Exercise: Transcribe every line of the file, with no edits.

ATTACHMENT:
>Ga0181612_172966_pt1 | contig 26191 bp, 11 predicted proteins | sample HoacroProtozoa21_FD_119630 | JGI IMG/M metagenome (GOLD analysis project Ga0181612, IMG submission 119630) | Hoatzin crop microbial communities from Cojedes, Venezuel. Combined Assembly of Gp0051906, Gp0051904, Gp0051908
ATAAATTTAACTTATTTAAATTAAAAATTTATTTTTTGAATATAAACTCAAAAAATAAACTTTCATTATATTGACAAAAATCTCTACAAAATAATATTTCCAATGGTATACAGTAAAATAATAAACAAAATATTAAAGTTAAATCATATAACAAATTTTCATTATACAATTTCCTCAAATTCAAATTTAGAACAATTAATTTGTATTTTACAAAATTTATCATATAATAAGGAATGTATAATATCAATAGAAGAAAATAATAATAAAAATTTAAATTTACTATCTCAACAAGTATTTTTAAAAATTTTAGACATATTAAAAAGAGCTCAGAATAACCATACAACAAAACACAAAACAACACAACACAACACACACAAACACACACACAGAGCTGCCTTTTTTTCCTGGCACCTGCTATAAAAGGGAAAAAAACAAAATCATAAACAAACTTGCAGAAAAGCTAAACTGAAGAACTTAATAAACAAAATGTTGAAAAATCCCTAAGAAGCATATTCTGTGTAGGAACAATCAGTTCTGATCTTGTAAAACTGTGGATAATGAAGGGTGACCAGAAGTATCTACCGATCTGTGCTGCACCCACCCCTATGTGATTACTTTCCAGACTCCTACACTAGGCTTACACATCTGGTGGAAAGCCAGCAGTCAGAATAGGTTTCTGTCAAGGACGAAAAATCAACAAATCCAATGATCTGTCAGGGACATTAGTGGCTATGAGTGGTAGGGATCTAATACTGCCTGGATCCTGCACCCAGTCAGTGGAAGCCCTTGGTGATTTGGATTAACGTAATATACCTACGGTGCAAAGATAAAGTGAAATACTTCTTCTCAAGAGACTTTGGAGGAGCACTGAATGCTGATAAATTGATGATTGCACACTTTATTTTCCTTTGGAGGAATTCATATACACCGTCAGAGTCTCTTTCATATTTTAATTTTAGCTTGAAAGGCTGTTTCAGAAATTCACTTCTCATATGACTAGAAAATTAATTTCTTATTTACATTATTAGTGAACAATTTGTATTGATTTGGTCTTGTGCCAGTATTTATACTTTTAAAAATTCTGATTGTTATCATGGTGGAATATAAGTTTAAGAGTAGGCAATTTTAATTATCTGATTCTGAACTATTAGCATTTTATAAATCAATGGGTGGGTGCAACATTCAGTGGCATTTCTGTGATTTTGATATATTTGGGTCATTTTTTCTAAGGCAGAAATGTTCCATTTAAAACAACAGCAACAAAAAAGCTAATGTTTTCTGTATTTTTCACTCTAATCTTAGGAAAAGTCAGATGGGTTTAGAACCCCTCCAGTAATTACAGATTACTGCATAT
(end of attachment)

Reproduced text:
>Ga0181612_172966_pt1 | contig 26191 bp, 11 predicted proteins | sample HoacroProtozoa21_FD_119630 | JGI IMG/M metagenome (GOLD analysis project Ga0181612, IMG submission 119630) | Hoatzin crop microbial communities from Cojedes, Venezuel. Combined Assembly of Gp0051906, Gp0051904, Gp0051908
ATAAATTTAACTTATTTAAATTAAAAATTTATTTTTTGAATATAAACTCAAAAAATAAACTTTCATTATATTGACAAAAATCTCTACAAAATAATATTTCCAATGGTATACAGTAAAATAATAAACAAAATATTAAAGTTAAATCATATAACAAATTTTCATTATACAATTTCCTCAAATTCAAATTTAGAACAATTAATTTGTATTTTACAAAATTTATCATATAATAAGGAATGTATAATATCAATAGAAGAAAATAATAATAAAAATTTAAATTTACTATCTCAACAAGTATTTTTAAAAATTTTAGACATATTAAAAAGAGCTCAGAATAACCATACAACAAAACACAAAACAACACAACACAACACACACAAACACACACACAGAGCTGCCTTTTTTTCCTGGCACCTGCTATAAAAGGGAAAAAAACAAAATCATAAACAAACTTGCAGAAAAGCTAAACTGAAGAACTTAATAAACAAAATGTTGAAAAATCCCTAAGAAGCATATTCTGTGTAGGAACAATCAGTTCTGATCTTGTAAAACTGTGGATAATGAAGGGTGACCAGAAGTATCTACCGATCTGTGCTGCACCCACCCCTATGTGATTACTTTCCAGACTCCTACACTAGGCTTACACATCTGGTGGAAAGCCAGCAGTCAGAATAGGTTTCTGTCAAGGACGAAAAATCAACAAATCCAATGATCTGTCAGGGACATTAGTGGCTATGAGTGGTAGGGATCTAATACTGCCTGGATCCTGCACCCAGTCAGTGGAAGCCCTTGGTGATTTGGATTAACGTAATATACCTACGGTGCAAAGATAAAGTGAAATACTTCTTCTCAAGAGACTTTGGAGGAGCACTGAATGCTGATAAATTGATGATTGCACACTTTATTTTCCTTTGGAGGAATTCATATACACCGTCAGAGTCTCTTTCATATTTTAATTTTAGCTTGAAAGGCTGTTTCAGAAATTCACTTCTCATATGACTAGAAAATTAATTTCTTATTTACATTATTAGTGAACAATTTGTATTGATTTGGTCTTGTGCCAGTATTTATACTTTTAAAAATTCTGATTGTTATCATGGTGGAATATAAGTTTAAGAGTAGGCAATTTTAATTATCTGATTCTGAACTATTAGCATTTTATAAATCAATGGGTGGGTGCAACATTCAGTGGCATTTCTGTGATTTTGATATATTTGGGTCATTTTTTCTAAGGCAGAAATGTTCCATTTAAAACAACAGCAACAAAAAAGCTAATGTTTTCTGTATTTTTCACTCTAATCTTAGGAAAAGTCAGATGGGTTTAGAACCCCTCCAGTAATTACAGATTACTGCATAT